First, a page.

Microsoft reveals new Dynamics AX 2012, 2009 upgrade and migration options for 365 Operations (AX7)

October 18 2016

As of November, Microsoft Dynamics AX nomenclature will change, but the popular ERP will live on under its new name, Dynamics 365 for Operations. Also known as AX7, the latest release will offer both a full cloud and a hybrid deployment model for select scenarios.

Arif Kureshy, director of program management for AX platform, explained to AXUG Summit 2016 attendees that the AX application architecture as it existed in version 2012 is now being managed in distinct components: AX app suite, app foundation, and app platform.

"Focusing on the app platform, we are that we can't overlay anymore because we want to iterate on the platform really fast. We are working on a two-week cadence by splitting up the AX app. By sealing some of them, we can innovate faster and you can use them ," he said.

Rather than customize the platform components, Microsoft wants customers who upgrade to D365 Operations (AX7) to use an extensions model. The goal is that Microsoft continues to support the platform and foundation aspects continuously.

"If you follow extensibility patterns recommended, it ensures you're in the serviceable limits and that Microsoft can service without issues," said Manoj Swaminathan, Dynamics R&D program manager, at an AX upgrade presentation at Summit.

But AX users are also eager for guidance about D365 Operations in a range of areas like upgrade and migration, licensing, and security.

Microsoft is actively developing paths to AX7 from the two most recent major versions - a migration path from AX 2009 and an upgrade from any AX 2012 release. The AX 2009 migration process that has been developed should also work for AX 4.0, and the team, including Swaminathan, wants to hear from AX 4.0 customers interested in getting to the latest release.

The AX 2009 migration approach aims to get companies onto the new product without doing a full migration of historical data (though they realize some may be required). The process requires analysis of what is relevant for the company and only migrating that data to AX7. The steps include:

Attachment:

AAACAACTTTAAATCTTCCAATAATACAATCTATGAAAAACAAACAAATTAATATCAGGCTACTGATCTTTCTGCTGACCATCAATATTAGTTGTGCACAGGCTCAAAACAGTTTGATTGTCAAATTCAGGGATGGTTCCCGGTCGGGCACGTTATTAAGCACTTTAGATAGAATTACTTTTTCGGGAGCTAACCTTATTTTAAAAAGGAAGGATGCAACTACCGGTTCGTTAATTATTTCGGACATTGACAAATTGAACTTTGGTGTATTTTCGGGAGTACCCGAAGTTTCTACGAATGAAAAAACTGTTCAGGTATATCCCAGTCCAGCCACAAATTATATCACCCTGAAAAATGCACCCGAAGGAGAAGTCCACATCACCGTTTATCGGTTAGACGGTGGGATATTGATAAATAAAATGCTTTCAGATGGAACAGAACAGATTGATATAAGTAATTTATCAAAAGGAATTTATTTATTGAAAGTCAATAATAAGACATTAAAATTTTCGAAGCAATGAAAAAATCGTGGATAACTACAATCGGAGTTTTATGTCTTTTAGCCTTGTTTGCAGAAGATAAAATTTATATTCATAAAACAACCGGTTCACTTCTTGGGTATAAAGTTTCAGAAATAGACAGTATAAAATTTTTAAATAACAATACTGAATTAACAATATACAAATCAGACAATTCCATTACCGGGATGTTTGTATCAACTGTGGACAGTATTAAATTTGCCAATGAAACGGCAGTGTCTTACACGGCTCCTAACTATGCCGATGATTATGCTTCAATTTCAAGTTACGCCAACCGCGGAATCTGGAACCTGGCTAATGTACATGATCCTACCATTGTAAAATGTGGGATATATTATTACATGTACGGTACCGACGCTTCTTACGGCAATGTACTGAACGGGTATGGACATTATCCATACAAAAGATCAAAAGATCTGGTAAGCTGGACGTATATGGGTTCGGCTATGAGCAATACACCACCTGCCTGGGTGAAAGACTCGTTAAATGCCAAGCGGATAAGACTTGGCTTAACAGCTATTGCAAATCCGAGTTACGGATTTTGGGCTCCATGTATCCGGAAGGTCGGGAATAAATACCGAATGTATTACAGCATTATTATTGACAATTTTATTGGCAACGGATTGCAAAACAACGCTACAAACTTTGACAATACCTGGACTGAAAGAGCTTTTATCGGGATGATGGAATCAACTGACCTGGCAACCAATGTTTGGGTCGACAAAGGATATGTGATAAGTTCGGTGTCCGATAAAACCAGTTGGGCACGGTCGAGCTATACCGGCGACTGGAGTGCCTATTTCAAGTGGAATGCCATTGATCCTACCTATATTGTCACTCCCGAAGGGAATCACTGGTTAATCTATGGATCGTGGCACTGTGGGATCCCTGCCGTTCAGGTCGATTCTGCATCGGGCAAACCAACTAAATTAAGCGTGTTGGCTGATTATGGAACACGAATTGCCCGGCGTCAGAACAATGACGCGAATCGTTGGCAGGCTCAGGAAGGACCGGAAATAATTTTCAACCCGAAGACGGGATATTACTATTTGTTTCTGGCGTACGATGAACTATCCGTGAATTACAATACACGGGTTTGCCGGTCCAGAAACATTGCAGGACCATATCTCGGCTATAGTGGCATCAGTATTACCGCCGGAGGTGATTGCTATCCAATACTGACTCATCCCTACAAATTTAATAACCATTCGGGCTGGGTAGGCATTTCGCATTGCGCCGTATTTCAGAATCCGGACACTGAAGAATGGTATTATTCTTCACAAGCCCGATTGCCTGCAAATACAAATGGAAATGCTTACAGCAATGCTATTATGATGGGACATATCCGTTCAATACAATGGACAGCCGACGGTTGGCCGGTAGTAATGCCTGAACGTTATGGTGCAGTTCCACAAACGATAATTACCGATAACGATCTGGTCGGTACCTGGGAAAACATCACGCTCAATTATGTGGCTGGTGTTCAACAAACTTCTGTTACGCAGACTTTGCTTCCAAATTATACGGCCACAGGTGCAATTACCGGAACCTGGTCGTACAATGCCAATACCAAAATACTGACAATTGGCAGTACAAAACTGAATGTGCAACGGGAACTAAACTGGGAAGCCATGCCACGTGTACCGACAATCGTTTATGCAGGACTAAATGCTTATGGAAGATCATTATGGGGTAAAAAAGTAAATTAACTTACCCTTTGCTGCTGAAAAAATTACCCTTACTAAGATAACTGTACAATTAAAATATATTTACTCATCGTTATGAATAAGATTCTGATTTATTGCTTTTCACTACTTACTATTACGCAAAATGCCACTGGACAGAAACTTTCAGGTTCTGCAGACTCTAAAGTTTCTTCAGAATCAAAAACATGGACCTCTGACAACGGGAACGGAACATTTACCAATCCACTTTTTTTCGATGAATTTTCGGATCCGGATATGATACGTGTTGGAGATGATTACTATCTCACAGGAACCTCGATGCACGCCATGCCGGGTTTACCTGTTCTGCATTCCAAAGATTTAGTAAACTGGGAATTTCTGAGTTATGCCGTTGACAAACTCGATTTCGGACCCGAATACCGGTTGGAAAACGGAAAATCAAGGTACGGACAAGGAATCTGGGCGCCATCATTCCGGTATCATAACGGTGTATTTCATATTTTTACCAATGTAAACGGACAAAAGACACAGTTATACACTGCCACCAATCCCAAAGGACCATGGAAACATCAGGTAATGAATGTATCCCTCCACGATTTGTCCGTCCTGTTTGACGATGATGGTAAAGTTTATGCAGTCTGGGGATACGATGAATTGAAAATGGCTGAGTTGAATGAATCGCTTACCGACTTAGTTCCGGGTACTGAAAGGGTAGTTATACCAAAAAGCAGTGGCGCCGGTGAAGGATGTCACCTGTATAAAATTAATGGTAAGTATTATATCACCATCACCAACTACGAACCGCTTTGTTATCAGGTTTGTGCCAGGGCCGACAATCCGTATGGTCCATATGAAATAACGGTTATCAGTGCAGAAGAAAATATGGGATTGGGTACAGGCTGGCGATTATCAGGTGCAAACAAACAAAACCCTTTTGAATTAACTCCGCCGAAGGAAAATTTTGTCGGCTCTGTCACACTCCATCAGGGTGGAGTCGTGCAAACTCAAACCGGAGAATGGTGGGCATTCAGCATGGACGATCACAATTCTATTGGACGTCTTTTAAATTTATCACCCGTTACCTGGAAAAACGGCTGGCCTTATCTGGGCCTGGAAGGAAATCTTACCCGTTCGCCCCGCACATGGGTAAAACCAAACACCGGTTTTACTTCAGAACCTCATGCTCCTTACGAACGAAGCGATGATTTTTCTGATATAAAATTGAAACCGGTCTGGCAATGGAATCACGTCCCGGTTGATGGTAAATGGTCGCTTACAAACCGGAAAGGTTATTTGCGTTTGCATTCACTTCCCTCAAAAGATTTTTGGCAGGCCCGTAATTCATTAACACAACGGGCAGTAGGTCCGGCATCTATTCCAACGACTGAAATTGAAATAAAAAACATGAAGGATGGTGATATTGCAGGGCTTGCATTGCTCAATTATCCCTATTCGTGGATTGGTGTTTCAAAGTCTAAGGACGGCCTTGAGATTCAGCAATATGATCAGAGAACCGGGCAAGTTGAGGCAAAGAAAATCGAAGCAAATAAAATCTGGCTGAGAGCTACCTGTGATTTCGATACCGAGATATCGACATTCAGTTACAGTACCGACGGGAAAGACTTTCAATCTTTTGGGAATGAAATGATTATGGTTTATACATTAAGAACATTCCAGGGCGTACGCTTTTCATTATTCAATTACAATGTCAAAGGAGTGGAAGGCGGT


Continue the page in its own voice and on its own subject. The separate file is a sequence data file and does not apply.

• Configuration and setup of ledger, customer groups and vendor groups
  • Master data like customers, vendors, projects, and accounts
  • Balances from ledgers, stock, and prices
  • Open documents like pending invoices
  • System configuration;
  • Anything that is represented as an entity (but ideally not the historical transactions). AX7 has been designed to support the input of legacy entity types

Upgrades from AX 2012 will support both code and data, and the intent is to support all versions. Code migration will use an LCS-driven methodology to make it automated and predictable, with time estimates provided where additional development work is required.

All entity types will be converted when moving from 2012 to AX7, but there are exceptions, Microsoft advised. They include any customizations to enterprise portal; custom client controls; use of AIF; Form parts; Cues, and SSAS elements that are not carried forward due to the AX team's embrace of Power BI.

Microsoft plans to make additional investments in the data upgrade tools for moving from AX 2012 to 7, and it plans to introduce an LCS-driven methodology for 2009 migrations. And Microsoft will begin scheduling workshops, labs, and training at various sites starting in November.

Microsoft has more to come in the evolution of AX7, including:

  • Integration scenarios will be released between all the Dynamics 365 apps, with Operations high on the priority list.
  • Progress toward certifications; The AX team is gathering evidence to submit to third-party audits. ISO and SOC will be some of the first to be implemented.
  • Limits on cloud database size will soon be going away, with newer Azure storage capabilities set to move up to 14TB or higher.

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Prior to co-founding, Jason was a Principal Software Consultant at Parametric Technology Corporation (PTC), where he implemented solutions, trained customers, managed software development, and spent some time in the pre-sales engineering organization. He has also held consulting positions at CSC Consulting and Monitor Group.

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